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Why Pastoral Care Should be a Priority


Education /

Why Pastoral Care Should be a Priority

How pastoral care has evolved to address the pervading worries surrounding mental health

Philip Hoyland, headmaster of Pinewood, a co-ed prep school, explains how a good school can manage the more difficult issues encountered by pupils in junior and senior schools.

Pinewood

The quality of pastoral care offered by schools has improved enormously in the last two decades, most notably in its ability to recognise those in need of extra help and the successful strategies implemented to deal with the issues.

It is encouraging to witness Anthony Seldon’s drive towards introducing MHFA (Mental Health First-Aid) in schools, as well as Theresa May’s focus on such provisions. The Duke and Duchess of Cambridge have also come out in support of bringing mental health issues to the forefront in their Heads Together campaign. Schools like Cheltenham College have introduced programmes to help children cope with busy lives and to prepare them for the wider world.

A strong tutor system, which supports the role of pastoral deputy heads and those of houseparents, should be the first point of call for any child who has a worry, but peer-to-peer support is also invaluable. Academic issues are supported by the SEND department, who can implement an integrated individual care plan. In more extreme cases, the department provide detailed SEN support outcome plans. In addition to one-to-one support, a SEND teacher should also sit with the child for a weekly session in the classroom. This ensures that help is not given in isolation but is integrated. Scribes and laptops can help too.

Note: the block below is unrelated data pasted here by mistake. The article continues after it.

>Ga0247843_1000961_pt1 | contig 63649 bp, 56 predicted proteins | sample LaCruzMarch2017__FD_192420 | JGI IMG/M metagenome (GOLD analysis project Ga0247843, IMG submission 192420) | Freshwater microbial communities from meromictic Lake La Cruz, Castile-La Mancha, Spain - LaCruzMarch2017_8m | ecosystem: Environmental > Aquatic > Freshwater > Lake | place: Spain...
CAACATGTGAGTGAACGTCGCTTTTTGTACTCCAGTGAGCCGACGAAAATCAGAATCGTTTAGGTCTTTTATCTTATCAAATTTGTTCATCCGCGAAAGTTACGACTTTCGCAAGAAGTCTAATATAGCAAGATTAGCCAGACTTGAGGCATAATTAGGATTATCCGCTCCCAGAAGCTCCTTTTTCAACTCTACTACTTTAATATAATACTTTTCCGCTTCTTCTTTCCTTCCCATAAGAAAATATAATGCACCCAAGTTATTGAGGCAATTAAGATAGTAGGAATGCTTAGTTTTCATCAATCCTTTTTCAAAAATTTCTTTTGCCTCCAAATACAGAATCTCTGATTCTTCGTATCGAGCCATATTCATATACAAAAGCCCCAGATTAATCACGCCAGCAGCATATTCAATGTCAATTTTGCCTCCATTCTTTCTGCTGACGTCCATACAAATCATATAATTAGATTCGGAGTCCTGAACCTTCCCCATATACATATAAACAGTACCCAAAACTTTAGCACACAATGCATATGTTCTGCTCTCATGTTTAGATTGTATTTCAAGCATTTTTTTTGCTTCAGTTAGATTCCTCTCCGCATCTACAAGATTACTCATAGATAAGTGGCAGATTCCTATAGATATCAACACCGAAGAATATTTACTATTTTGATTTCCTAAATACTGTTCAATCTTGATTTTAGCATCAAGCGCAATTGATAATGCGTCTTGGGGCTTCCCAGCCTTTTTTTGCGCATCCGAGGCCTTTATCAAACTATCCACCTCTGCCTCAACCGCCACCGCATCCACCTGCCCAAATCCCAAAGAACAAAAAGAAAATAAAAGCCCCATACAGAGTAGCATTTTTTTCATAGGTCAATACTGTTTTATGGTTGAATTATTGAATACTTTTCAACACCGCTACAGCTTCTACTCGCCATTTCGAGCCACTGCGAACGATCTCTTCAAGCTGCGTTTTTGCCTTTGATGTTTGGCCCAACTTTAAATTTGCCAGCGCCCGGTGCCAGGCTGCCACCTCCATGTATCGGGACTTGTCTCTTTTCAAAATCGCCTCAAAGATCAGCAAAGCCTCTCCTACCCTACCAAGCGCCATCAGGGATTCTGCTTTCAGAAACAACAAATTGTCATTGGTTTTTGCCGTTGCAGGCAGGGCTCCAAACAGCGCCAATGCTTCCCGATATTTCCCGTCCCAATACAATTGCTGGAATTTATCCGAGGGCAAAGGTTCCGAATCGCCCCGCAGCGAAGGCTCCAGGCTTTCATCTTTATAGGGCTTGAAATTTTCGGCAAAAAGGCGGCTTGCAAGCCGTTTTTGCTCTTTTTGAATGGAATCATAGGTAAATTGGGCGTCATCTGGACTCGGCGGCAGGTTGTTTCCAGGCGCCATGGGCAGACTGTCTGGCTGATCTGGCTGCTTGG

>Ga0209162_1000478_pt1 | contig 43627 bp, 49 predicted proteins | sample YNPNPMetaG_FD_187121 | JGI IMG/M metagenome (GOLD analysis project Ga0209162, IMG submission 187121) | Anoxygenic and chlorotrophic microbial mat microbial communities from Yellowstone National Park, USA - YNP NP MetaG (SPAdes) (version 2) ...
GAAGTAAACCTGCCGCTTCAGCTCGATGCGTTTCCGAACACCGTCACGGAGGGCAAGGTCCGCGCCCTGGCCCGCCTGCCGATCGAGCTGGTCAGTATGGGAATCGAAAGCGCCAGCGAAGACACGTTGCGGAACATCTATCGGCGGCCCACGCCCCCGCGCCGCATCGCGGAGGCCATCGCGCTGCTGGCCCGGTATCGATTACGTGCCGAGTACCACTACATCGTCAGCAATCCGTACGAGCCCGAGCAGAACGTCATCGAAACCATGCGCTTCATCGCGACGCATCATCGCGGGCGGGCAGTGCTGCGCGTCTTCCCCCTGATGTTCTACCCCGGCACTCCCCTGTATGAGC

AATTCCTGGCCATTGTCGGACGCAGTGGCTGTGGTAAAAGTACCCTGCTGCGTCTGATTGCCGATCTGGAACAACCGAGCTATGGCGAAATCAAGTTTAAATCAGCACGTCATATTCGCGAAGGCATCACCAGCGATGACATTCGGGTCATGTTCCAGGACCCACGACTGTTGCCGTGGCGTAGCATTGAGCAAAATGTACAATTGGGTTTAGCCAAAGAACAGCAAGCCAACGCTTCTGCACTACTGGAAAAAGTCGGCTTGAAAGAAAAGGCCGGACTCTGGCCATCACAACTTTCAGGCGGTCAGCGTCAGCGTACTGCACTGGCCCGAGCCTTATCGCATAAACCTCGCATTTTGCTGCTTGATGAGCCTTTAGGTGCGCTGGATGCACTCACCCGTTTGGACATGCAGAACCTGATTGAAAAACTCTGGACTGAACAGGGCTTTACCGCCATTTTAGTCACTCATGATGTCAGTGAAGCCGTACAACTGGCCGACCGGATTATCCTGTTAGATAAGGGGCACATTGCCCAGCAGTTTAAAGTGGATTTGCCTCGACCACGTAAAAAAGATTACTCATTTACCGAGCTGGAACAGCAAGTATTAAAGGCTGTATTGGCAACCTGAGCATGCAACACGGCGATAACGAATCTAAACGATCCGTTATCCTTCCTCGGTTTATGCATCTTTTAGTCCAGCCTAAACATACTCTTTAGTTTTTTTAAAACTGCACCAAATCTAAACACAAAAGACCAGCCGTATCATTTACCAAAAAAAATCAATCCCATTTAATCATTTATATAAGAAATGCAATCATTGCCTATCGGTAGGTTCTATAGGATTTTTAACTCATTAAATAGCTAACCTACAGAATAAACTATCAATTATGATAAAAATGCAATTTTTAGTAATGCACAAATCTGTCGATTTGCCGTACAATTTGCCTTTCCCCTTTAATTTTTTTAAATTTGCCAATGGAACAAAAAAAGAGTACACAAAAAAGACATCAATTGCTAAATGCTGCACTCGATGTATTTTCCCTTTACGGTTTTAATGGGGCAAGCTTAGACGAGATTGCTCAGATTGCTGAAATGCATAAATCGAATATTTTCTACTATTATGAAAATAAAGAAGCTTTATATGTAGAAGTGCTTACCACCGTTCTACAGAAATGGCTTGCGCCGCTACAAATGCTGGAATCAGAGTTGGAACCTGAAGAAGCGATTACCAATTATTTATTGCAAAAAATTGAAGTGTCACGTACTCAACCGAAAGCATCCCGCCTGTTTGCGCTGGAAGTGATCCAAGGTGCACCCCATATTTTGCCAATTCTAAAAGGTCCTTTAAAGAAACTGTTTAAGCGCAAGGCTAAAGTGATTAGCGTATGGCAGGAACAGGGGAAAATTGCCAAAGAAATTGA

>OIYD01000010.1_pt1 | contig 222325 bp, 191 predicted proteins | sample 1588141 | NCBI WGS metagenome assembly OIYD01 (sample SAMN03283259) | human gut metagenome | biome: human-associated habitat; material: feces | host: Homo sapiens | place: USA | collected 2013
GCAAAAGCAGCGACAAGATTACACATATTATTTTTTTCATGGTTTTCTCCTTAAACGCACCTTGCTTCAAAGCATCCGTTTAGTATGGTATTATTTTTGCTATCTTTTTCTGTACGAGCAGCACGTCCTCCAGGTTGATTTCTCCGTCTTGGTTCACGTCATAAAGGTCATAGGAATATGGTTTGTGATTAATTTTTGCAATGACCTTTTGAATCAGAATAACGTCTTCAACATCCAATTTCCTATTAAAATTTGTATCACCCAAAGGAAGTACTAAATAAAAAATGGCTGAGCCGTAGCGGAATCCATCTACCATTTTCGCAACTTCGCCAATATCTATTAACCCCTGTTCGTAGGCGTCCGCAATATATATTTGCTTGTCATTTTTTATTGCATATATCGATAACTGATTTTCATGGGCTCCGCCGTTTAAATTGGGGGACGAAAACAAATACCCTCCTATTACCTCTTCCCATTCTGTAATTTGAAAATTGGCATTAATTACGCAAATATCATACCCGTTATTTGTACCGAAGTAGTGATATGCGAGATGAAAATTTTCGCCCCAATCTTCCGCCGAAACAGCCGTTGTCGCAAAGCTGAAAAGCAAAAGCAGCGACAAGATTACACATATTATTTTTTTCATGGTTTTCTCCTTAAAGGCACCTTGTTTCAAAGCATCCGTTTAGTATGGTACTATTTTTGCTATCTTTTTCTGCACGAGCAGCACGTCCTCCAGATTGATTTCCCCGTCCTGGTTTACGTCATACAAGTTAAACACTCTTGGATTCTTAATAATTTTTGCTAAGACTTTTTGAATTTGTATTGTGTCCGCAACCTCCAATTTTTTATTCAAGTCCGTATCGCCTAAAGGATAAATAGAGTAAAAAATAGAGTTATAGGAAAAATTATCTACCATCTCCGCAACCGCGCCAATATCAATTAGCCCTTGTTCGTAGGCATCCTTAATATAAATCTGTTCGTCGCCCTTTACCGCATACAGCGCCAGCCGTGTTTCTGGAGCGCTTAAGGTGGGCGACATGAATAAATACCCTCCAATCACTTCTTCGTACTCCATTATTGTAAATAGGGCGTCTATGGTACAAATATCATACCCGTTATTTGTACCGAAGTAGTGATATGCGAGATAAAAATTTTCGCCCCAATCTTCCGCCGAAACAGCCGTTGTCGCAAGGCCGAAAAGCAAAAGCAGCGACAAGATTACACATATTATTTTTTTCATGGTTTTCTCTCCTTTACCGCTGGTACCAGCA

Away from the academic arena, many issues will arise. These can include stress, low self-esteem and anxiety, as well as worries regarding gender issues, body image and bullying – be it physical, verbal or cyber – in which case, the MHFA officer or counsellor should be involved to assess and find help from an external expert higher upstream.

Senior schools generally do a magnificent job in this area. Problems do occur at prep-school level but, thankfully, there is less exposure to social media pressure (Pinewood is a mobile-free school). When problems do occur, communication is vital in that golden triangle of home, school and child, as is a strong support group, made up of friends, nursing staff, tutors, matrons, counsellors or houseparents.

Many children may be ‘just managing.’ Early intervention is important but this is just sticking plaster. We need to treat the cause. Programmes to counter issues before they become intractable, to reduce the number of pupils reaching the referral stage are invaluable, but it is good to see schools embracing the difficulties confronting today’s students.

 

READ MORE: How Independent Schools Promote Mental Wellbeing/ Everything you Need to Know About Senior School Pastoral Care

 

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